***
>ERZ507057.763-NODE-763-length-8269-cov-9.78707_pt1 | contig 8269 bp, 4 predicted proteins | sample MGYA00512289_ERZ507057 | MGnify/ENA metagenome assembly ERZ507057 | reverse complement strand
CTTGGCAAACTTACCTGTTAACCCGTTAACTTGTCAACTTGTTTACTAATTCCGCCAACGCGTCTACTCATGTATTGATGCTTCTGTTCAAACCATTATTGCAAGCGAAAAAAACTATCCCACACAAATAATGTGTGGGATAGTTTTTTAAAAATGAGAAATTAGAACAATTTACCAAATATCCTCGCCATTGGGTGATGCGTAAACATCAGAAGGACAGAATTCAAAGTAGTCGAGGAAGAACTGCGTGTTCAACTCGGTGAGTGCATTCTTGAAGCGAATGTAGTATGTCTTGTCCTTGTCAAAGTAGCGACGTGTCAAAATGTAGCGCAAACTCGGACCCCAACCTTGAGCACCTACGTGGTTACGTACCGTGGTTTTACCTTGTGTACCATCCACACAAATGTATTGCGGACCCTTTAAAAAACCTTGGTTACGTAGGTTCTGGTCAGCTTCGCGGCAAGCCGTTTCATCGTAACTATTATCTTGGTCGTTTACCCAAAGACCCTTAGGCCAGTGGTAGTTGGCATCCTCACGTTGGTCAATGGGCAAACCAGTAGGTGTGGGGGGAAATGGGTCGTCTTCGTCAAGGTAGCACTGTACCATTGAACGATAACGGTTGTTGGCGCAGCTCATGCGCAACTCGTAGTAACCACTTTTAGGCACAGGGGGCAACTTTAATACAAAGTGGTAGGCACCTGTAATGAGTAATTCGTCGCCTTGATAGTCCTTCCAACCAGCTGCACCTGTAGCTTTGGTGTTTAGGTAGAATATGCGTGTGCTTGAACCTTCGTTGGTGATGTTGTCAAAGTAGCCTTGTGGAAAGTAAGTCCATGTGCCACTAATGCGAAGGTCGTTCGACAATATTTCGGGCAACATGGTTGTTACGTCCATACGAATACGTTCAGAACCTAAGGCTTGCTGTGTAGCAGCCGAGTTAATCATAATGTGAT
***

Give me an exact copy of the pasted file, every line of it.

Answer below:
>ERZ507057.763-NODE-763-length-8269-cov-9.78707_pt1 | contig 8269 bp, 4 predicted proteins | sample MGYA00512289_ERZ507057 | MGnify/ENA metagenome assembly ERZ507057 | reverse complement strand
CTTGGCAAACTTACCTGTTAACCCGTTAACTTGTCAACTTGTTTACTAATTCCGCCAACGCGTCTACTCATGTATTGATGCTTCTGTTCAAACCATTATTGCAAGCGAAAAAAACTATCCCACACAAATAATGTGTGGGATAGTTTTTTAAAAATGAGAAATTAGAACAATTTACCAAATATCCTCGCCATTGGGTGATGCGTAAACATCAGAAGGACAGAATTCAAAGTAGTCGAGGAAGAACTGCGTGTTCAACTCGGTGAGTGCATTCTTGAAGCGAATGTAGTATGTCTTGTCCTTGTCAAAGTAGCGACGTGTCAAAATGTAGCGCAAACTCGGACCCCAACCTTGAGCACCTACGTGGTTACGTACCGTGGTTTTACCTTGTGTACCATCCACACAAATGTATTGCGGACCCTTTAAAAAACCTTGGTTACGTAGGTTCTGGTCAGCTTCGCGGCAAGCCGTTTCATCGTAACTATTATCTTGGTCGTTTACCCAAAGACCCTTAGGCCAGTGGTAGTTGGCATCCTCACGTTGGTCAATGGGCAAACCAGTAGGTGTGGGGGGAAATGGGTCGTCTTCGTCAAGGTAGCACTGTACCATTGAACGATAACGGTTGTTGGCGCAGCTCATGCGCAACTCGTAGTAACCACTTTTAGGCACAGGGGGCAACTTTAATACAAAGTGGTAGGCACCTGTAATGAGTAATTCGTCGCCTTGATAGTCCTTCCAACCAGCTGCACCTGTAGCTTTGGTGTTTAGGTAGAATATGCGTGTGCTTGAACCTTCGTTGGTGATGTTGTCAAAGTAGCCTTGTGGAAAGTAAGTCCATGTGCCACTAATGCGAAGGTCGTTCGACAATATTTCGGGCAACATGGTTGTTACGTCCATACGAATACGTTCAGAACCTAAGGCTTGCTGTGTAGCAGCCGAGTTAATCATAATGTGAT